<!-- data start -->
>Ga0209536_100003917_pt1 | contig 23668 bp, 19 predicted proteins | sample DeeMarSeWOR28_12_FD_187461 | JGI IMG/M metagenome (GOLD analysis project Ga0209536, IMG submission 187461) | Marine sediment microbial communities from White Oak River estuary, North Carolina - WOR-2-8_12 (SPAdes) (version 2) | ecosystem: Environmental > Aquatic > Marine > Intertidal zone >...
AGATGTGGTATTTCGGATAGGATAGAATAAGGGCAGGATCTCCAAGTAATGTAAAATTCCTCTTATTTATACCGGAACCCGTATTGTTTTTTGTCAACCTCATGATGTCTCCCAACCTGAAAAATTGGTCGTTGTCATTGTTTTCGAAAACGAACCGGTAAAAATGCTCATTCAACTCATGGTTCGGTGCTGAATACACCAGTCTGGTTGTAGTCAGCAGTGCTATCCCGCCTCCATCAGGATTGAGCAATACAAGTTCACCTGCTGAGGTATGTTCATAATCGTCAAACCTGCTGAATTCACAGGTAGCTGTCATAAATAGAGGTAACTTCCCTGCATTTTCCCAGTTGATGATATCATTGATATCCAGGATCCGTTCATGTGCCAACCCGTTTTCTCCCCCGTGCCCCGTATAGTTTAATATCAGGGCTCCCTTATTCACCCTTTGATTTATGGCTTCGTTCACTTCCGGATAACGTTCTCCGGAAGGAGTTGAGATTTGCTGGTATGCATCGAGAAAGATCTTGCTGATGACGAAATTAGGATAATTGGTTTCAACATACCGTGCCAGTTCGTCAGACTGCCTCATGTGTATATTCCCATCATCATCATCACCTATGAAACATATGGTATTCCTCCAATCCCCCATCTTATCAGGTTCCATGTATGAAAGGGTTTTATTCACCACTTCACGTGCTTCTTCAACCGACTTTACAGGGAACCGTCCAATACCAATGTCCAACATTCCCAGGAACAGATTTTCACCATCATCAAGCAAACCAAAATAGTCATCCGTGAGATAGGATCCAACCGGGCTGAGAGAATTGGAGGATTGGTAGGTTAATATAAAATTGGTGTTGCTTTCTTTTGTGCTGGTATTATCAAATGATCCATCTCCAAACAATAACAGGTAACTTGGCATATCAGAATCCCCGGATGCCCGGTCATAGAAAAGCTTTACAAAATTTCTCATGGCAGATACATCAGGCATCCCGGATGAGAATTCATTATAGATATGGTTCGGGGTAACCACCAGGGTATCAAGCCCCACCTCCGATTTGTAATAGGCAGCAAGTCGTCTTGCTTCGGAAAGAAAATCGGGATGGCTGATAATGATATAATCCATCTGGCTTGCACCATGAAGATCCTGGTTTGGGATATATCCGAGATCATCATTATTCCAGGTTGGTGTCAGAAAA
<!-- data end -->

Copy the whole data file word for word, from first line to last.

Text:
>Ga0209536_100003917_pt1 | contig 23668 bp, 19 predicted proteins | sample DeeMarSeWOR28_12_FD_187461 | JGI IMG/M metagenome (GOLD analysis project Ga0209536, IMG submission 187461) | Marine sediment microbial communities from White Oak River estuary, North Carolina - WOR-2-8_12 (SPAdes) (version 2) | ecosystem: Environmental > Aquatic > Marine > Intertidal zone >...
AGATGTGGTATTTCGGATAGGATAGAATAAGGGCAGGATCTCCAAGTAATGTAAAATTCCTCTTATTTATACCGGAACCCGTATTGTTTTTTGTCAACCTCATGATGTCTCCCAACCTGAAAAATTGGTCGTTGTCATTGTTTTCGAAAACGAACCGGTAAAAATGCTCATTCAACTCATGGTTCGGTGCTGAATACACCAGTCTGGTTGTAGTCAGCAGTGCTATCCCGCCTCCATCAGGATTGAGCAATACAAGTTCACCTGCTGAGGTATGTTCATAATCGTCAAACCTGCTGAATTCACAGGTAGCTGTCATAAATAGAGGTAACTTCCCTGCATTTTCCCAGTTGATGATATCATTGATATCCAGGATCCGTTCATGTGCCAACCCGTTTTCTCCCCCGTGCCCCGTATAGTTTAATATCAGGGCTCCCTTATTCACCCTTTGATTTATGGCTTCGTTCACTTCCGGATAACGTTCTCCGGAAGGAGTTGAGATTTGCTGGTATGCATCGAGAAAGATCTTGCTGATGACGAAATTAGGATAATTGGTTTCAACATACCGTGCCAGTTCGTCAGACTGCCTCATGTGTATATTCCCATCATCATCATCACCTATGAAACATATGGTATTCCTCCAATCCCCCATCTTATCAGGTTCCATGTATGAAAGGGTTTTATTCACCACTTCACGTGCTTCTTCAACCGACTTTACAGGGAACCGTCCAATACCAATGTCCAACATTCCCAGGAACAGATTTTCACCATCATCAAGCAAACCAAAATAGTCATCCGTGAGATAGGATCCAACCGGGCTGAGAGAATTGGAGGATTGGTAGGTTAATATAAAATTGGTGTTGCTTTCTTTTGTGCTGGTATTATCAAATGATCCATCTCCAAACAATAACAGGTAACTTGGCATATCAGAATCCCCGGATGCCCGGTCATAGAAAAGCTTTACAAAATTTCTCATGGCAGATACATCAGGCATCCCGGATGAGAATTCATTATAGATATGGTTCGGGGTAACCACCAGGGTATCAAGCCCCACCTCCGATTTGTAATAGGCAGCAAGTCGTCTTGCTTCGGAAAGAAAATCGGGATGGCTGATAATGATATAATCCATCTGGCTTGCACCATGAAGATCCTGGTTTGGGATATATCCGAGATCATCATTATTCCAGGTTGGTGTCAGAAAA